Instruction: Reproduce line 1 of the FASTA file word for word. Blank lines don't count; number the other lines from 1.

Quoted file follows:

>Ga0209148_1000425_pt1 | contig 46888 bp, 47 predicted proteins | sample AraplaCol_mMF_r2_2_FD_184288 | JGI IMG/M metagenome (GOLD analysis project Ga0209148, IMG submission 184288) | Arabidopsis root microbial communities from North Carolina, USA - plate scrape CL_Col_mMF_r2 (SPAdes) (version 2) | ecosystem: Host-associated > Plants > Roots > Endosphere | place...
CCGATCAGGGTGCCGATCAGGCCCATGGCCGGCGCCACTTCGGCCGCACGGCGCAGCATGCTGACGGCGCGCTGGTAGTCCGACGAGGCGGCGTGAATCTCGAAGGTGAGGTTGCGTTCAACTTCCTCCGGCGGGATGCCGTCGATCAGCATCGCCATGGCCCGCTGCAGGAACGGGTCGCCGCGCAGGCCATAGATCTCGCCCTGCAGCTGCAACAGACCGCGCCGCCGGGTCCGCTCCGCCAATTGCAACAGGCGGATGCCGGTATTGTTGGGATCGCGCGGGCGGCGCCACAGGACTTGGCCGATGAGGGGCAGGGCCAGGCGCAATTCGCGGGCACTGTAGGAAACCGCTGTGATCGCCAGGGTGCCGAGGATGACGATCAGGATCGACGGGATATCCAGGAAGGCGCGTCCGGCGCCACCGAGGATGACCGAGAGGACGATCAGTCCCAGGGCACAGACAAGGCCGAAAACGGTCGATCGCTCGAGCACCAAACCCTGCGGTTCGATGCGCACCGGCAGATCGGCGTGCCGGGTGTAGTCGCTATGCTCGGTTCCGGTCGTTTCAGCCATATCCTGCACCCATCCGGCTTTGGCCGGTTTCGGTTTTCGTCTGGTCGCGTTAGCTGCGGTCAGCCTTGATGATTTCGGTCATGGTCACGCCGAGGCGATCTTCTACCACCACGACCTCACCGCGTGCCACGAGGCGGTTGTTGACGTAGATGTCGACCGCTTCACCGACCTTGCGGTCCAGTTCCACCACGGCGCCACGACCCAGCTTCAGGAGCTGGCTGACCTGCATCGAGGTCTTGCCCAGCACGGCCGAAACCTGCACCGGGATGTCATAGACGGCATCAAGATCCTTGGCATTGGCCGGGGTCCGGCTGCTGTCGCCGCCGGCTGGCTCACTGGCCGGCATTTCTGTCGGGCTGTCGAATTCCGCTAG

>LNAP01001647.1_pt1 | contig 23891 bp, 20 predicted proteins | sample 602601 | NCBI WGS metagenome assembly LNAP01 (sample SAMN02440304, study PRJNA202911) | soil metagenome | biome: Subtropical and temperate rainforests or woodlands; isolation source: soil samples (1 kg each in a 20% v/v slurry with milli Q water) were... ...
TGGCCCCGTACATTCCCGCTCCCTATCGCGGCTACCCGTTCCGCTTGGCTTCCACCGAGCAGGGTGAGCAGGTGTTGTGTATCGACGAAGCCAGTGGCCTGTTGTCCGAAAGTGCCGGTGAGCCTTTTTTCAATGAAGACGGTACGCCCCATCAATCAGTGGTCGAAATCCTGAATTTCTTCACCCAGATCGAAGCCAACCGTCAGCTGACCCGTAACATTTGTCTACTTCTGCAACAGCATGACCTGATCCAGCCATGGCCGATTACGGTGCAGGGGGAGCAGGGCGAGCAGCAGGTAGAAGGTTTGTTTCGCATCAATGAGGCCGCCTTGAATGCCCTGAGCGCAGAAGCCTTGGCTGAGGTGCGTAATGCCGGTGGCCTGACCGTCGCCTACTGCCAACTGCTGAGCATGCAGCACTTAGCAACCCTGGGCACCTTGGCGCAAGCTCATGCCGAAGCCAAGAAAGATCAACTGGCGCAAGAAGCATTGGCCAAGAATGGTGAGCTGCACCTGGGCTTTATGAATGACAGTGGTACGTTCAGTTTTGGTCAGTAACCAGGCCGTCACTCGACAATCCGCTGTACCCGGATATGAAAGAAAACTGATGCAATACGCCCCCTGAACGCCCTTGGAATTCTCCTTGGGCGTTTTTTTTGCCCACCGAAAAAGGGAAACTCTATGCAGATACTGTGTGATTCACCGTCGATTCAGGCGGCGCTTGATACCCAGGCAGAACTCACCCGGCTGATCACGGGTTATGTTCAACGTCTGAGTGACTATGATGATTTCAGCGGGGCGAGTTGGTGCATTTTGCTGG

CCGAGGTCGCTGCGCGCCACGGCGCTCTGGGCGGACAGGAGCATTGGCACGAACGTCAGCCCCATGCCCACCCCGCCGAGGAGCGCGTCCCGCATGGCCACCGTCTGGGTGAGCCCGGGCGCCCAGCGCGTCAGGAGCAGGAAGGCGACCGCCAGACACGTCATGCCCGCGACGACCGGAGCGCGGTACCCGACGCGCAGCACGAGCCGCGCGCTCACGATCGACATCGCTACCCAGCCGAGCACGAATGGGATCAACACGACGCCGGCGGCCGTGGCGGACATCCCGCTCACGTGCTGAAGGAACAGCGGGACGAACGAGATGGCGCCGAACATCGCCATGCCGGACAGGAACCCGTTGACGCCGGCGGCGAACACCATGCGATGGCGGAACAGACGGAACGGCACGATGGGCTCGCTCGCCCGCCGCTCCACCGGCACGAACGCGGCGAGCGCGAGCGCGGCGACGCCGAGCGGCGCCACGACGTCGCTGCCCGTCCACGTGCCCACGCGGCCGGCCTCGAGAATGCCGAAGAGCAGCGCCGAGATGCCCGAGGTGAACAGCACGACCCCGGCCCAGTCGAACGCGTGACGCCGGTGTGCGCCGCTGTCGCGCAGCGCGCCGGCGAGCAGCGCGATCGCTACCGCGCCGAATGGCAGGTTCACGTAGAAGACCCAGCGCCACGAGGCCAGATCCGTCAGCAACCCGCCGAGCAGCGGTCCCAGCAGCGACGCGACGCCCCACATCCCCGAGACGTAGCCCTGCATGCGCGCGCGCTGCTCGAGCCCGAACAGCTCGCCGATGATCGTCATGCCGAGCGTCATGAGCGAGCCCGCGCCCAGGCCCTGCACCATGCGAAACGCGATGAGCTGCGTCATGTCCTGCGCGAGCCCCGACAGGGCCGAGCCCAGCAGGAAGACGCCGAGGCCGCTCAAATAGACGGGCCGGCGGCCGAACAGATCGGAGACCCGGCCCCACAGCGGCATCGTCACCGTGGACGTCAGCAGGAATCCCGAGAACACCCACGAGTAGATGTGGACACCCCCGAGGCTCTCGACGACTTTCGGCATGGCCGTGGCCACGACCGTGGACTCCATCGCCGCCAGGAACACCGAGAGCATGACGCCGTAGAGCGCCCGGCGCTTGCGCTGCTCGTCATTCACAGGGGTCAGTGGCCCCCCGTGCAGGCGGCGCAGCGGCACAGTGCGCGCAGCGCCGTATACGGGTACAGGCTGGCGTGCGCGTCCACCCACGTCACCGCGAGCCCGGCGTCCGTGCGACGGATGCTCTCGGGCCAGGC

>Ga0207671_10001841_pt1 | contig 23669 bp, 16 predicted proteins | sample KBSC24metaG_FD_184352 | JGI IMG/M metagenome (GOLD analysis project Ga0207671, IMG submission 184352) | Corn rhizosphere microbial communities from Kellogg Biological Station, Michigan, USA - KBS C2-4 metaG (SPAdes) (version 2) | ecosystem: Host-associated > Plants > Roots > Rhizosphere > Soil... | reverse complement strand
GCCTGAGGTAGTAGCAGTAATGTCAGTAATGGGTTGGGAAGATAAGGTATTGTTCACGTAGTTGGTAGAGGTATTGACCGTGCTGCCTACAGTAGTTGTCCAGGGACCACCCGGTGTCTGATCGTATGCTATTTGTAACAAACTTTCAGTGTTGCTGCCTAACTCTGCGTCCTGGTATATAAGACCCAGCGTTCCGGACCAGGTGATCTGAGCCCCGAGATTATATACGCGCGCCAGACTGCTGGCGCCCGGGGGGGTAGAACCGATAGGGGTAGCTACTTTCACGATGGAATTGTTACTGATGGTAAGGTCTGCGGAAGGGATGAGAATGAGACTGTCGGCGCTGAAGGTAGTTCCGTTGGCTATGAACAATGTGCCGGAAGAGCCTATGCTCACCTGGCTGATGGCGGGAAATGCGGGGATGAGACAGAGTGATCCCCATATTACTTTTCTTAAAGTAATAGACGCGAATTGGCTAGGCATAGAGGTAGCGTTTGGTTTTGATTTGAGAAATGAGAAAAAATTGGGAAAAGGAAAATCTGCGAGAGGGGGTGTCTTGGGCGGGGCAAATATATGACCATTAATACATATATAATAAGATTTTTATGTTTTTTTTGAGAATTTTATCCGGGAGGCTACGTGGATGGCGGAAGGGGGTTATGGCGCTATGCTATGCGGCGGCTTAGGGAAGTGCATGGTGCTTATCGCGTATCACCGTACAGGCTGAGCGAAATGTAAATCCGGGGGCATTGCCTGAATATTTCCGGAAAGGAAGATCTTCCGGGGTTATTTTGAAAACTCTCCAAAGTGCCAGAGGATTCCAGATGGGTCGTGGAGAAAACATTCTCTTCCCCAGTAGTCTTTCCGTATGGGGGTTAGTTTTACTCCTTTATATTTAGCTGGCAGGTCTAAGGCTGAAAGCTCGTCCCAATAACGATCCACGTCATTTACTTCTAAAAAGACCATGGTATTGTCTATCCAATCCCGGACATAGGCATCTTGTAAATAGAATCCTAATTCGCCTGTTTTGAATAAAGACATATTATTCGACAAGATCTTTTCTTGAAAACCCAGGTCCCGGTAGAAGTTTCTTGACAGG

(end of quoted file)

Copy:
>Ga0209148_1000425_pt1 | contig 46888 bp, 47 predicted proteins | sample AraplaCol_mMF_r2_2_FD_184288 | JGI IMG/M metagenome (GOLD analysis project Ga0209148, IMG submission 184288) | Arabidopsis root microbial communities from North Carolina, USA - plate scrape CL_Col_mMF_r2 (SPAdes) (version 2) | ecosystem: Host-associated > Plants > Roots > Endosphere | place...